Clean energy searches for greener pastures

  • SPWR still in trading range despite rallying more than 6% on Wednesday
  • Stock gained more than 1,600% between April 2020–Jan. 2021
  • Recent range part of post-correction support level

With a few exceptions (like First Solar), most clean-energy stocks have been trading sideways since retreating from their January highs—and some have been more sideways than others. SunPower (SPWR), for example, has traded in a roughly $2 range for the past month—the narrowest part of a choppy congestion phase that developed after the stock fell more than 60% from its January 29 all-time high:

Chart 1: SunPower (SPWR), 10/26/20–9/22/21. SunPower (SPWR) price chart. Post-correction support level.

Source: Power E*TRADE (For illustrative purposes. Not a recommendation.)

Of course, that correction followed a 1,642% rally (dating back to April 2020), only the last portion of which is shown here. As of yesterday, the support initially defined by the May low has remained intact, marking the bottom of the recent consolidation.

While its general path over the past 18 months or so has been similar to that of many other solar stocks, SPWR is somewhat unusual in that in the middle of last year’s huge clean-energy rally it completed the spin-off of its solar-panel production business to focus on being a technology company that provides the hardware and software required for solar installations. (The panel business became Maxeon Solar Technologies, MAXN.)

That transition may have gotten overlooked during the rush into all things solar in 2020, but it’s potentially important. One of the long-time challenges in the solar-panel industry—especially the residential arm—is very tight profit margins. The costs of residential panels may be continuing to decline, but this has been more of a boon for consumers than the companies making them.1 In short, the increased adoption of residential solar hasn’t been enough to offset producers’ increasingly thin margins.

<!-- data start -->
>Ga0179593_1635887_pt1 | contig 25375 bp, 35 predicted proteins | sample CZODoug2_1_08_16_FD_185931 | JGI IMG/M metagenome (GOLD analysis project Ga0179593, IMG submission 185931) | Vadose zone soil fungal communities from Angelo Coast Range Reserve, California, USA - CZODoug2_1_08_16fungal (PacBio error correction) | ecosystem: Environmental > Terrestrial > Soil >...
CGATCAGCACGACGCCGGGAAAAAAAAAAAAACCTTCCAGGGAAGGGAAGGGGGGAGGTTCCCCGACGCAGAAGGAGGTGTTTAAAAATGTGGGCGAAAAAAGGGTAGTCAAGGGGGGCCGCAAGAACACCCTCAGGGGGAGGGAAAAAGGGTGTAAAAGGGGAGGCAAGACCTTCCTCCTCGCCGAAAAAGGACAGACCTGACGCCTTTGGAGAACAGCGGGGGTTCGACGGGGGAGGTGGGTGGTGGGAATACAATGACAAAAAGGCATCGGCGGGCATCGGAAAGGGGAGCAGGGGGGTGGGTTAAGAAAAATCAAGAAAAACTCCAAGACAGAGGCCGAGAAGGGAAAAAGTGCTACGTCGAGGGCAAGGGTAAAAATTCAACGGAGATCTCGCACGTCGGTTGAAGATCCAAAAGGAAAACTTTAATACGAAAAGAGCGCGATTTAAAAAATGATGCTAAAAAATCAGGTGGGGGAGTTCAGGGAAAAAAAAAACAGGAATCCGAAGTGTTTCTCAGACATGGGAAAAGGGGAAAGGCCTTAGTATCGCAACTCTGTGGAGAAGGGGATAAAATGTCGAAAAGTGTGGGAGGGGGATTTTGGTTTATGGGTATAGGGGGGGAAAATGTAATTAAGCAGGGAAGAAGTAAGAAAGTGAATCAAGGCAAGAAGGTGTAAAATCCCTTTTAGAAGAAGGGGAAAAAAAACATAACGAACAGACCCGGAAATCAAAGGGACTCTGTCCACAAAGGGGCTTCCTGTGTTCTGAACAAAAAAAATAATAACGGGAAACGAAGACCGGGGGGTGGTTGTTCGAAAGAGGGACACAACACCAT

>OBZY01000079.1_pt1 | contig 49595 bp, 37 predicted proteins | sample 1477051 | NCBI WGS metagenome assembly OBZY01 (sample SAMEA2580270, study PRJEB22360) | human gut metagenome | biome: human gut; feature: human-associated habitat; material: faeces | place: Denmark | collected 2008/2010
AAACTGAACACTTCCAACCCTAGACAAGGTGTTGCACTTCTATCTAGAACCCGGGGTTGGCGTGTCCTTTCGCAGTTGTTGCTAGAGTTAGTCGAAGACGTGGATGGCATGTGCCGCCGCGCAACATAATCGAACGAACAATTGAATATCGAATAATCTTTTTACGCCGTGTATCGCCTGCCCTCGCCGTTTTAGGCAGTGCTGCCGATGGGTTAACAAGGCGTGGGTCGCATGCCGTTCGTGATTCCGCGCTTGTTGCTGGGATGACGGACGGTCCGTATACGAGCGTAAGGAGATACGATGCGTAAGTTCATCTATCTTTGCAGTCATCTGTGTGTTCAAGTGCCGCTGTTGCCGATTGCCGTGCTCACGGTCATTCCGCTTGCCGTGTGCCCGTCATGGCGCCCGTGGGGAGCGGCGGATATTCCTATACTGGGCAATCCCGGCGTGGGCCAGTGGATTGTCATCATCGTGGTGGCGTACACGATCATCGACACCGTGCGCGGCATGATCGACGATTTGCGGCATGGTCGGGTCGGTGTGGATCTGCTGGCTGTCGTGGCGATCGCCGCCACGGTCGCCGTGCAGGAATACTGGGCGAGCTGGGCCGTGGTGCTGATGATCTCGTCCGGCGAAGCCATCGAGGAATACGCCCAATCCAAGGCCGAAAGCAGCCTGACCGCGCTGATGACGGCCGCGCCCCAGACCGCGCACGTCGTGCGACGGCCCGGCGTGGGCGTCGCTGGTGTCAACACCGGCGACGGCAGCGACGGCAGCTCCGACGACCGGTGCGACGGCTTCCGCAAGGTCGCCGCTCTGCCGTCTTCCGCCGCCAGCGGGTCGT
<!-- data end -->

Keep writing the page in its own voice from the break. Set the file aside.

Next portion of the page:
Whether SPWR’s pivot away from this business will pay off in the long run remains to be seen. The shorter-term chart below shows that except for portions of two days, the stock has traded between $20.42 and $22.55 since August 17:

Chart 2: SunPower (SPWR), 4/20/21–9/22/21. SunPower (SPWR) price chart. Rallied toward top of range.

Source: Power E*TRADE (For illustrative purposes. Not a recommendation.)

SunPower’s day-to-day volatility has decreased, too. The 14-day Average True Range (ATR) reading at the bottom of the chart shows that SPWR’s average maximum move (up or down) from one day to next was around $1.16—about half of what it was in May when the stock formed its sell-off low, and just above its lowest levels of the past year.

SPWR’s 6%-plus intraday rally yesterday—a day testing the range low—may have put the stock back on the screens of traders who haven’t paid attention to it in a while. Markets don’t ring bells when they’re about to break out any more than they do when reversing a trend, but given the tendency for low-volatility price action to (eventually) give way to increased momentum (and vice versa), many traders like to keep tabs on stocks that have been confined to tight ranges.

Market Mover Update: Vail Resorts (MTN) rallied more than 3% intraday yesterday, with earnings due after today’s bell (see “Earnings-day options”).

Today’s numbers include (all times ET): Weekly jobless claims (8:30 a.m.), Chicago Fed National Activity Index (8:30 a.m.), PMI Composite Flash (9:45 a.m.), Leading Indicators (10 a.m.).

Today’s earnings include: Nike (NKE), Costco (COST), Accrenture (ACN).

Today’s IPOs include: Knowlton Development (KDC), Sovos Brands (SOVO), EngageSmart (ESMT), Thorne Healthtech (THRN), Sterling Check (STER), Brilliant Earth (BRLT).


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1 The New York Times. Home Solar Is Growing, but Big Installers Are Still Losing Money. 1/4/21.

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